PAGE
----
On Monday we went on our  water safety training and had a great day! It was a national holiday in Samoa. They say its because all the children eat too much after White Sunday and are unable to go to school, and I’m sure all the celebrating that the parents do has absolutely nothing to do with it. So after a bit of a sleep in we headed down stairs to our bus and headed off to water safety. It was about an hour drive, mostly spent with all the 83ers singing 90’s pop at the top of our lungs. We finally arrived at what looked like a resort complete with golf course, then we disembark the bus and see a huge thirty-foot catamaran, this was my first impression that I may enjoy water safety. We sat through a safety talk of about; um fifteen minutes. Then it was off to the boat to put our new learned safety knowledge to the test. It was wonders ride out to the reef and we all got to sit on the deck with our toesies hanging over the edge getting splashed. The views were gorgeous and we could see all four major Samoan islands. Then it was test time. We donned our snorkeling gear and off we went. It was the most amazing snorkeling I have ever done. Usually I feel bad for snorkelers because, as a diver, I feel they miss out on a lot being restricted to the surface. In Samoa this is not the case, the reef is sooooo incredibly close to the surface it would have been a detriment to have a tank. Yes, this did mean that the fish were smaller and that there wasn’t quite as much large wildlife, but it was incredible. With the amount of light filtering down, the reef was so colorful and vibrant. There were schools and teams of little fishes all over the place. I saw three schools of fish, a huge purple starfish, two crowns of thorn, and a SCHOOL OF SQUID! I had never before seen a school of squid! Who knew squid even traveled in schools? At first glance they just look like a school of black fish then you realize their fins are not going up and down but in a wave pattern up their bodies. Even then I didn’t realize they were squid. It wasn’t until the school formed a line facing into the current and spread their tentacles did I realize… hey those weird black fish are squid. I was enthralled; they just starred me down from their line as if we were having a no-blinking contest. I shot to surface and yelled for everyone to check out this coolest thing ever! I have to say, I have snorkeled and scuba dived a lot and it’s so wonderful to still have first sightings. After a while we got back on the boat and had sandwiches. After the appropriate time of thirty minutes we learn in water safety, we all jumped of the high deck and did back dives and flips… safely. Then we jumped in and took turns being towed behind the boat on the tow rope….safely. I mean we were obliviously practicing swimming against a current. Which if anyone is interested you should do diagonally. We then very begrudgingly got off the boat and got back on the bus for some more singing. Go Britney and Backstreet Boys! Nsync can go to poop as far as I care, but I did join in when they came up in our repertoire. I mean, I need to be considerate of my other group member’s needs and tastes. Basically it was a spectacular day and we all learn a lot about how gorgeous Samoan reefs are, and of course water safety.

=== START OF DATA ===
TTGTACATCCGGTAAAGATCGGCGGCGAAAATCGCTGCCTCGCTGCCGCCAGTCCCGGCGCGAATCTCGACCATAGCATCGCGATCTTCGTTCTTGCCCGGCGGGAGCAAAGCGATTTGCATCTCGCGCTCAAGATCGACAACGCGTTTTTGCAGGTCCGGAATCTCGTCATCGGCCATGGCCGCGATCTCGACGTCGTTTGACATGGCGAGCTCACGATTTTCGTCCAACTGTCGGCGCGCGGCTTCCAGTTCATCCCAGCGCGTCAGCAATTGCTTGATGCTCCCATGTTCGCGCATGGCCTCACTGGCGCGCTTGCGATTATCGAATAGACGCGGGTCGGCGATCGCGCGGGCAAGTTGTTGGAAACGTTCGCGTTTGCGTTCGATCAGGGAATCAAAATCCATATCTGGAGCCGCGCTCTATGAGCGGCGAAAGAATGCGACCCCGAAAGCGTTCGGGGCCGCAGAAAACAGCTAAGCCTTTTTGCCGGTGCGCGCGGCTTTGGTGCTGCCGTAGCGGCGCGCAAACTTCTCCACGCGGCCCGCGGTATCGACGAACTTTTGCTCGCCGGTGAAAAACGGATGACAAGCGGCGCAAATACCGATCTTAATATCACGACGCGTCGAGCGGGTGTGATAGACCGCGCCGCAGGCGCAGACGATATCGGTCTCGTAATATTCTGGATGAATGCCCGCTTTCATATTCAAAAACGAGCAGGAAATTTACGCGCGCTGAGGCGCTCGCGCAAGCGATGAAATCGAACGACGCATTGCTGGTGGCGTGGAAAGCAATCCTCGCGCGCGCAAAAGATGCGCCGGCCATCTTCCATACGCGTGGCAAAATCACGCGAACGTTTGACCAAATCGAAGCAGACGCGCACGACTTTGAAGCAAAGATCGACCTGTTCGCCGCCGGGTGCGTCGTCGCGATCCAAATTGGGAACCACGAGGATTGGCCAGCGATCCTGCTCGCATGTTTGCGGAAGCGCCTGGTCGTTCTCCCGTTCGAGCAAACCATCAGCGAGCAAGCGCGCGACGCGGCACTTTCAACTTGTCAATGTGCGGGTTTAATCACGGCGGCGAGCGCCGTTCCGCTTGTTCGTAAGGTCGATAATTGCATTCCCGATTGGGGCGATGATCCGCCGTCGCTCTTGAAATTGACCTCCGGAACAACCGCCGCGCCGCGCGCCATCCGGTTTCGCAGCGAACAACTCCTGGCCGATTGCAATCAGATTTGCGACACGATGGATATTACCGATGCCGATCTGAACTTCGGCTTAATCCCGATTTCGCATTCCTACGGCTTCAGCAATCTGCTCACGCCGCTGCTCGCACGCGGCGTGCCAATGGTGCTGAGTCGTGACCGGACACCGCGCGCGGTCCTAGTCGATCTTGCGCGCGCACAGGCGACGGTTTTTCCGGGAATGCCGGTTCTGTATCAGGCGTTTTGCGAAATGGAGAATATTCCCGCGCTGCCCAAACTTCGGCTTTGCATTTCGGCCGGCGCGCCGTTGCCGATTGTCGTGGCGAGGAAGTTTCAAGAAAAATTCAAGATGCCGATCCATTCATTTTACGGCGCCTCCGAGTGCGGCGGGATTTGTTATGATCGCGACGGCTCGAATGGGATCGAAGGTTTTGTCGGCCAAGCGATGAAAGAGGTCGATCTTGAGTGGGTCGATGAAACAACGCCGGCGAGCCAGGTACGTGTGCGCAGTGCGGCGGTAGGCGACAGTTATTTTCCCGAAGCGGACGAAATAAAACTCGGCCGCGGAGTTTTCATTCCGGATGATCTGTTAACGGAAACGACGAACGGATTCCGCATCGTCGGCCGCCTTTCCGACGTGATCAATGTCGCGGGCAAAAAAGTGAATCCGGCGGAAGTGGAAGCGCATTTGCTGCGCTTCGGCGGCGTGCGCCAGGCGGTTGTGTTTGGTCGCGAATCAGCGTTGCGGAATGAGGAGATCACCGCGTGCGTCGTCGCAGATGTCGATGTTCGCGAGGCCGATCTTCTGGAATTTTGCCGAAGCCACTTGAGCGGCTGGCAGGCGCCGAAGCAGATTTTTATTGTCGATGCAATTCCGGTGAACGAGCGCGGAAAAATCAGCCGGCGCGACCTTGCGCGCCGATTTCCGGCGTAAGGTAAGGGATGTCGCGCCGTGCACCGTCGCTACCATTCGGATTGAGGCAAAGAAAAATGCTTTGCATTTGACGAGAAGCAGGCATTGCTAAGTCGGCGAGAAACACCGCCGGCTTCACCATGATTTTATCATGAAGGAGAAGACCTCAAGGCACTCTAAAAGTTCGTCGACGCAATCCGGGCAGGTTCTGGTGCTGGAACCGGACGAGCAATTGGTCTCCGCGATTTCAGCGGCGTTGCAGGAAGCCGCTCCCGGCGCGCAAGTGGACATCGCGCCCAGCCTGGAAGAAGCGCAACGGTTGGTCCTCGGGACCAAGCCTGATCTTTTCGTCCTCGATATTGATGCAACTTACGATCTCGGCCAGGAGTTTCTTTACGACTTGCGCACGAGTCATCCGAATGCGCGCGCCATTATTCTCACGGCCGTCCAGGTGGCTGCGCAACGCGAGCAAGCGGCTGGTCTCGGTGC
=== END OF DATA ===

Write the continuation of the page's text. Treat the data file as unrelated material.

Tuesday, October 12, 2010

White Sunday

Today was white Sunday in Samoa; this is Children’s day. This means that the children get to hold the church services and eat all their favorite foods all day, and best of all the parents have to service them. All the little boys wear all white new little Pula Tasis, which are long, skirts and blouses and the boys wear dress Lava Lavas (basically skirts) and dress shirts. This morning we all put on our best Samoa clothes, long skirts and dress blouses. We dawned our little and modest jewelry and makeup, then slicked back our hair into buns in the Samoan fashion (an unexpected perk, easy hair). We then headed off to the church of one our trainers, The All Saints Church, which is Anglican. It was a modest but very beautiful church about half way up the mountain that backed up to a beautiful ravine. We went inside and waited for the children to begin the service. The congretation was about fifty or sixty and was very diverse, with people from India, New Zealand, and of course the visitors from America. Then we heard the clapping and singing begin. It was like magic. All the little voices raised in song and all the little feet as the head toward the door. Then the doors were opened and the children began their entrance. There were all ages toddlers to teenagers, and they were all so beautiful. The came in and began there program. This consisted of some lovely singing, what I would call gesture dancing, and some skits. Some of the older kids got with there little sibling and preformed acts as a family and usually dedicated them to either their parents or a member of their family that had recently passed away. I have to admit that there were definitely some tears shed on my part. It made me think so much about my parents and how thankful I am for all they have done for me. After much cheering and clapping the cogregation went into the neighboring hall for tea, snacks, and as it was children’s day ofcourse icecream. It was wonderful because we actually got to see Samoans with their families and what their relationships are like. It was really our first view into what to expect when we start to really integrate into Samoan life. Everyone was so friendly and if you just initiated conversation they would chat to you all day. It was a wonderful day and I know I wont forget how beautiful it was to see those children sing about their love of each other and their faith.